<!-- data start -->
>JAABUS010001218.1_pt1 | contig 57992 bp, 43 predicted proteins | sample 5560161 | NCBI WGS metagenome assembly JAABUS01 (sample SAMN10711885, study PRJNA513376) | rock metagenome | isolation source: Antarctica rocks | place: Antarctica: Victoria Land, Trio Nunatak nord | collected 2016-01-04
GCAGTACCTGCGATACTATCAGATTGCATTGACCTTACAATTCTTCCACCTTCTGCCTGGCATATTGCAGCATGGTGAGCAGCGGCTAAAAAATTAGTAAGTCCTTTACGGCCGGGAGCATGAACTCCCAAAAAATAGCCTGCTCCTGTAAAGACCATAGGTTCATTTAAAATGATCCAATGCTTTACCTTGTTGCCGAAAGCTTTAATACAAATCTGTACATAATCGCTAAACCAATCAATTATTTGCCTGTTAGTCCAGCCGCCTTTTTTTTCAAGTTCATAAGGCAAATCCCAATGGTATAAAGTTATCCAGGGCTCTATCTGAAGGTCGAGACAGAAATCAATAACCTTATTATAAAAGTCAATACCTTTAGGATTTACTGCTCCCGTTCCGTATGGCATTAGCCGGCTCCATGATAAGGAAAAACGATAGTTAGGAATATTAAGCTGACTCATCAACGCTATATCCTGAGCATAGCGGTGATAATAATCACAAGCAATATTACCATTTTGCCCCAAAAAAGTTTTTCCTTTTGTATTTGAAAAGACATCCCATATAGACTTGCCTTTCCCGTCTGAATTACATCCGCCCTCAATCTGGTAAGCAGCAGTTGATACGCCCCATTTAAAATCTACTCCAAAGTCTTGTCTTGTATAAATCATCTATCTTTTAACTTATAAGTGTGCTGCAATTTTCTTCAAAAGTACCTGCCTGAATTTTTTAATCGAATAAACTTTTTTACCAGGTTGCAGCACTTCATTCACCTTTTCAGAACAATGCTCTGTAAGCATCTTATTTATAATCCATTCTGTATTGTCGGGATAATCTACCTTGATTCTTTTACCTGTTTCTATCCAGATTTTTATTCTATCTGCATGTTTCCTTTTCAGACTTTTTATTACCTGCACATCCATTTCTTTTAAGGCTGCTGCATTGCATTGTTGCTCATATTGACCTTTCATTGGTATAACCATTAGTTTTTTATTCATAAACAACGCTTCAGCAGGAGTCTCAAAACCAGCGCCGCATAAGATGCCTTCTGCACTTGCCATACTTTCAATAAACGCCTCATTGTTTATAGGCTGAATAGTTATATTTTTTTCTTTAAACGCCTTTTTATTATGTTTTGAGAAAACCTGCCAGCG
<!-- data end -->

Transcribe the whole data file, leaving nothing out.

>JAABUS010001218.1_pt1 | contig 57992 bp, 43 predicted proteins | sample 5560161 | NCBI WGS metagenome assembly JAABUS01 (sample SAMN10711885, study PRJNA513376) | rock metagenome | isolation source: Antarctica rocks | place: Antarctica: Victoria Land, Trio Nunatak nord | collected 2016-01-04
GCAGTACCTGCGATACTATCAGATTGCATTGACCTTACAATTCTTCCACCTTCTGCCTGGCATATTGCAGCATGGTGAGCAGCGGCTAAAAAATTAGTAAGTCCTTTACGGCCGGGAGCATGAACTCCCAAAAAATAGCCTGCTCCTGTAAAGACCATAGGTTCATTTAAAATGATCCAATGCTTTACCTTGTTGCCGAAAGCTTTAATACAAATCTGTACATAATCGCTAAACCAATCAATTATTTGCCTGTTAGTCCAGCCGCCTTTTTTTTCAAGTTCATAAGGCAAATCCCAATGGTATAAAGTTATCCAGGGCTCTATCTGAAGGTCGAGACAGAAATCAATAACCTTATTATAAAAGTCAATACCTTTAGGATTTACTGCTCCCGTTCCGTATGGCATTAGCCGGCTCCATGATAAGGAAAAACGATAGTTAGGAATATTAAGCTGACTCATCAACGCTATATCCTGAGCATAGCGGTGATAATAATCACAAGCAATATTACCATTTTGCCCCAAAAAAGTTTTTCCTTTTGTATTTGAAAAGACATCCCATATAGACTTGCCTTTCCCGTCTGAATTACATCCGCCCTCAATCTGGTAAGCAGCAGTTGATACGCCCCATTTAAAATCTACTCCAAAGTCTTGTCTTGTATAAATCATCTATCTTTTAACTTATAAGTGTGCTGCAATTTTCTTCAAAAGTACCTGCCTGAATTTTTTAATCGAATAAACTTTTTTACCAGGTTGCAGCACTTCATTCACCTTTTCAGAACAATGCTCTGTAAGCATCTTATTTATAATCCATTCTGTATTGTCGGGATAATCTACCTTGATTCTTTTACCTGTTTCTATCCAGATTTTTATTCTATCTGCATGTTTCCTTTTCAGACTTTTTATTACCTGCACATCCATTTCTTTTAAGGCTGCTGCATTGCATTGTTGCTCATATTGACCTTTCATTGGTATAACCATTAGTTTTTTATTCATAAACAACGCTTCAGCAGGAGTCTCAAAACCAGCGCCGCATAAGATGCCTTCTGCACTTGCCATACTTTCAATAAACGCCTCATTGTTTATAGGCTGAATAGTTATATTTTTTTCTTTAAACGCCTTTTTATTATGTTTTGAGAAAACCTGCCAGCG